Subject: Re: Single Travelers: supplements and tips
Hi Diana and fellow solo travellers,

I've done most of my travelling solo now and there are advantages and disadvantages.

Disadvantages: - Most tour groups do charge a single supplement and it can be significant - I've paid it before because the end justifies the means :) but I was pleased with the way the Rick Steves tour worked out too - no single supplement because they group you with a fellow same-sex single traveller. - I miss having a person to reminisce with about my various trip anecdotes and memories after I return, and I miss having the companionship when I need a jolt of enthusiasm or courage to tackle my next activity or destination if I am tiring. - It is hard to get photos of yourself with remote sights or scenery if there is no one around to take your photo (that's when being on a tour can help!) - In places like the UK in colder seasons when it's already dark by 5pm I struggle for things to do that I feel safe doing at night to keep me out of my hotel room. - I miss out on some destinations as I won't drive O.S. solo and there are activities that aren't sensible for solos. I would have loved to go for a hike in the Lakes District in the drizzle but I clearly misunderstood the first few directions so walking off by myself would be silly.

That being said, there are wonderful walks you can sign up for in many of the cities, organised night drives to tourist attractions, even taxis to movies. Better yet as another Ziner suggested, make yourself a local at a pub or even the hotel bar. And there are many wonderful little hotels and B& Bs close to public transport that provide a wonderful cost-effective alternative for singles and I've enjoyed them the world over.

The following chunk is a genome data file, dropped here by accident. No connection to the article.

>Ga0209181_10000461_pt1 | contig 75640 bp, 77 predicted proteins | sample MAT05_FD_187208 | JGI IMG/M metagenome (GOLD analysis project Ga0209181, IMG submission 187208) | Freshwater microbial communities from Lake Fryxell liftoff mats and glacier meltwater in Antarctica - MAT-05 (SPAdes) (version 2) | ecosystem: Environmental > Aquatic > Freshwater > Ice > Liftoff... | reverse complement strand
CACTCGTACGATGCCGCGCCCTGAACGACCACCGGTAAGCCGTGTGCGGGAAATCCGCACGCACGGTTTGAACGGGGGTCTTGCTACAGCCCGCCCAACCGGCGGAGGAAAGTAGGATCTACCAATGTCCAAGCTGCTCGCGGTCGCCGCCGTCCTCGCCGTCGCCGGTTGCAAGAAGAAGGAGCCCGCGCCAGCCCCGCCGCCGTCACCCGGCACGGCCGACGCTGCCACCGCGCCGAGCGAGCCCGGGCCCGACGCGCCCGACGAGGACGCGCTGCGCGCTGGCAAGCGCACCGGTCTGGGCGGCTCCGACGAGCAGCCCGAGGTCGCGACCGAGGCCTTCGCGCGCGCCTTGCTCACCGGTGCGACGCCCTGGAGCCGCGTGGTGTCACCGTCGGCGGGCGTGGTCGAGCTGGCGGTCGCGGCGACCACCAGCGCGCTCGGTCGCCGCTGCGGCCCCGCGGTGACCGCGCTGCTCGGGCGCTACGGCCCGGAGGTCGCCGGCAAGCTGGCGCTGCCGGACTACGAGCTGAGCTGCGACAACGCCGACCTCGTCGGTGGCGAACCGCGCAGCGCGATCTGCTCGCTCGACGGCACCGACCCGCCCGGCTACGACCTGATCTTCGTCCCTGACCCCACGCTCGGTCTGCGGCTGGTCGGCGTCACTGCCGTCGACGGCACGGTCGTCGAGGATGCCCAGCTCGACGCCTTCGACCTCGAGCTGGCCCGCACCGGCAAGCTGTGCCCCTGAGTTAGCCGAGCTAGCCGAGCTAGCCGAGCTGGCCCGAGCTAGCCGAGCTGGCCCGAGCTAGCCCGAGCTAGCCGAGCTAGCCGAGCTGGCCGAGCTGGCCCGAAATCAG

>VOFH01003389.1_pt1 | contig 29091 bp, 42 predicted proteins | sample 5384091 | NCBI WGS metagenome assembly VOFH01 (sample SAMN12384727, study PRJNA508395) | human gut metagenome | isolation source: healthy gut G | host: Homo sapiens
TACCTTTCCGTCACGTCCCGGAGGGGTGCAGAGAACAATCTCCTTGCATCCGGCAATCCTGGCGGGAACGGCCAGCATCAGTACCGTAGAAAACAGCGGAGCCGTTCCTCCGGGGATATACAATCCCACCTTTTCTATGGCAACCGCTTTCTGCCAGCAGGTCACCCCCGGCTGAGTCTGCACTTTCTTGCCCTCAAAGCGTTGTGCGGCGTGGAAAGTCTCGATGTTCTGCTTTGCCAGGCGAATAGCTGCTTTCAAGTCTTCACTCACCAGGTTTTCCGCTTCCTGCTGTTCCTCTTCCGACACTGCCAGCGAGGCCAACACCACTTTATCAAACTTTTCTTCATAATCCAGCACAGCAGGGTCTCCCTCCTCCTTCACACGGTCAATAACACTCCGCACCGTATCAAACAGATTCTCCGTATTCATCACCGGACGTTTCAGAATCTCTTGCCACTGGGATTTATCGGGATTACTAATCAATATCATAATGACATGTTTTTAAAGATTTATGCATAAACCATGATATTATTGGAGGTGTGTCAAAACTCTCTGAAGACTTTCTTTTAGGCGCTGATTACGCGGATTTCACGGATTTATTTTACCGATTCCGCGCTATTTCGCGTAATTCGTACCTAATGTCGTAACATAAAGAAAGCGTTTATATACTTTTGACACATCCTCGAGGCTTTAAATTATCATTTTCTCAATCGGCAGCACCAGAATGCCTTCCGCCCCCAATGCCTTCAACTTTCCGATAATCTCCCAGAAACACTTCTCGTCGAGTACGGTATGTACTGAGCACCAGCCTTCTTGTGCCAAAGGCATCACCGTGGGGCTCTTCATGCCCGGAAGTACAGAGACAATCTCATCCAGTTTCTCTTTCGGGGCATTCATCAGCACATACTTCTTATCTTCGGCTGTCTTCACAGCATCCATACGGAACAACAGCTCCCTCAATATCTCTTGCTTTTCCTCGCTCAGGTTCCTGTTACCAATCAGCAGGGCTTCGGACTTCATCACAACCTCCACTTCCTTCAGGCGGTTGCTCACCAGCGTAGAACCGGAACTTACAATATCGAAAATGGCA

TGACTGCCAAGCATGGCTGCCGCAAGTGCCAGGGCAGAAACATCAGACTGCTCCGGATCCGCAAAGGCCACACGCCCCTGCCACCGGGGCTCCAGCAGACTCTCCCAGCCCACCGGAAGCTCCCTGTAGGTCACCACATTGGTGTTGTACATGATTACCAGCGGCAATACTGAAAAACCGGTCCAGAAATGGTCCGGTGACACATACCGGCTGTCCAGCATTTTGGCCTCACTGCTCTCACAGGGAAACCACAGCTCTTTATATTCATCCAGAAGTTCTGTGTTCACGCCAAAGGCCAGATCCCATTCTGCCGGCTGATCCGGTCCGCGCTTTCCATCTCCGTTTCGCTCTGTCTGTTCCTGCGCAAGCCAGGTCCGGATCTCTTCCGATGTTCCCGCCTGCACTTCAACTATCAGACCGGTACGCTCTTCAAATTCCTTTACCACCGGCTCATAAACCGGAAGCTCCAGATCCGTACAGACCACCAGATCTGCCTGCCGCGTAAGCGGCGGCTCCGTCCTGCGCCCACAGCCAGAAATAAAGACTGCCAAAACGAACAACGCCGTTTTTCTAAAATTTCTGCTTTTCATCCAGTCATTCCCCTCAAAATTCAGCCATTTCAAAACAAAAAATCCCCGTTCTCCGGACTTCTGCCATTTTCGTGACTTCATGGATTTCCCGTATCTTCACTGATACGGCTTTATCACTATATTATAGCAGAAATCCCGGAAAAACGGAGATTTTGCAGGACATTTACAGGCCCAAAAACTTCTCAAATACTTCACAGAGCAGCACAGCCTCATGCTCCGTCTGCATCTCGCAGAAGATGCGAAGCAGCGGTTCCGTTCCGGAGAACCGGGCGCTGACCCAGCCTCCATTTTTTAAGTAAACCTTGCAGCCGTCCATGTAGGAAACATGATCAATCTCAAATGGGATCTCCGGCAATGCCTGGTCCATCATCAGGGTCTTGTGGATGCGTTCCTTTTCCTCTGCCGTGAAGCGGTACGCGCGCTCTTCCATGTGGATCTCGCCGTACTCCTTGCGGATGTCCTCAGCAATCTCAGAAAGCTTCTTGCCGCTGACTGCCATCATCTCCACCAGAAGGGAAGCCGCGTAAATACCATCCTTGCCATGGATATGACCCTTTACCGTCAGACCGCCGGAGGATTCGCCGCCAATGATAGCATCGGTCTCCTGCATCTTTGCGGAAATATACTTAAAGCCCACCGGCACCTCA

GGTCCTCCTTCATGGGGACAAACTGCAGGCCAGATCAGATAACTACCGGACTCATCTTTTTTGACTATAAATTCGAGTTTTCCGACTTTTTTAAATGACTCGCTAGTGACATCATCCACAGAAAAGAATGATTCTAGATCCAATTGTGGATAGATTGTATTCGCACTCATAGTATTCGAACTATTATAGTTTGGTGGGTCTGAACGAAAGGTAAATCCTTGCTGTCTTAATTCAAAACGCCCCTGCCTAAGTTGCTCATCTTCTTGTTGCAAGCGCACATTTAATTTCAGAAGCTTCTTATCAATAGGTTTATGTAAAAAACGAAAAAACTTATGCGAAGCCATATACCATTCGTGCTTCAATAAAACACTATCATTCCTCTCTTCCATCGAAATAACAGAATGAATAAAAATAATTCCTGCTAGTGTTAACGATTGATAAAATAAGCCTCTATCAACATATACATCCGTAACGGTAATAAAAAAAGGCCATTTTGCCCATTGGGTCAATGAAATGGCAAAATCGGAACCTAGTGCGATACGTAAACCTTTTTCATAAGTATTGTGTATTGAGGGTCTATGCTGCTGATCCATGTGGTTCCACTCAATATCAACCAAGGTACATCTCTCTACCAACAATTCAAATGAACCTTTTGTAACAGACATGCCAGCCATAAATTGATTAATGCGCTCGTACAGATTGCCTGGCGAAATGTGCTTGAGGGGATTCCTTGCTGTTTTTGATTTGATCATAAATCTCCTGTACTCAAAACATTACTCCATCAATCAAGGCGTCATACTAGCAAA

Advantages: - I'm the boss :) If I want an unscheduled rest day, hot chocolate break, or stop-and-smell-the-roses-time-out it happens! - B& Bs and many restaurants and even hotels take special care of singles. Once at a restaurant in Victoria, BC for dinner, I was seated at a little table near the waiter bay. Many diners would find it nasty and noisy, but each staff member stopped by to say Hi or chat each time they passed by and it made the meal special and fun. - Most locals and other travellers are SO friendly and accommodating of singles - friendly chats on public transport, kind assistance when disoriented, and they're less intimidated when you approach them with a question.

It looks like more cons than pros but they're weighted differently :)

As for solo travel in France - as another poster mentioned, being solo in Paris is not a problem. I loved my 5 days there! :) Megan Brisbane, Australia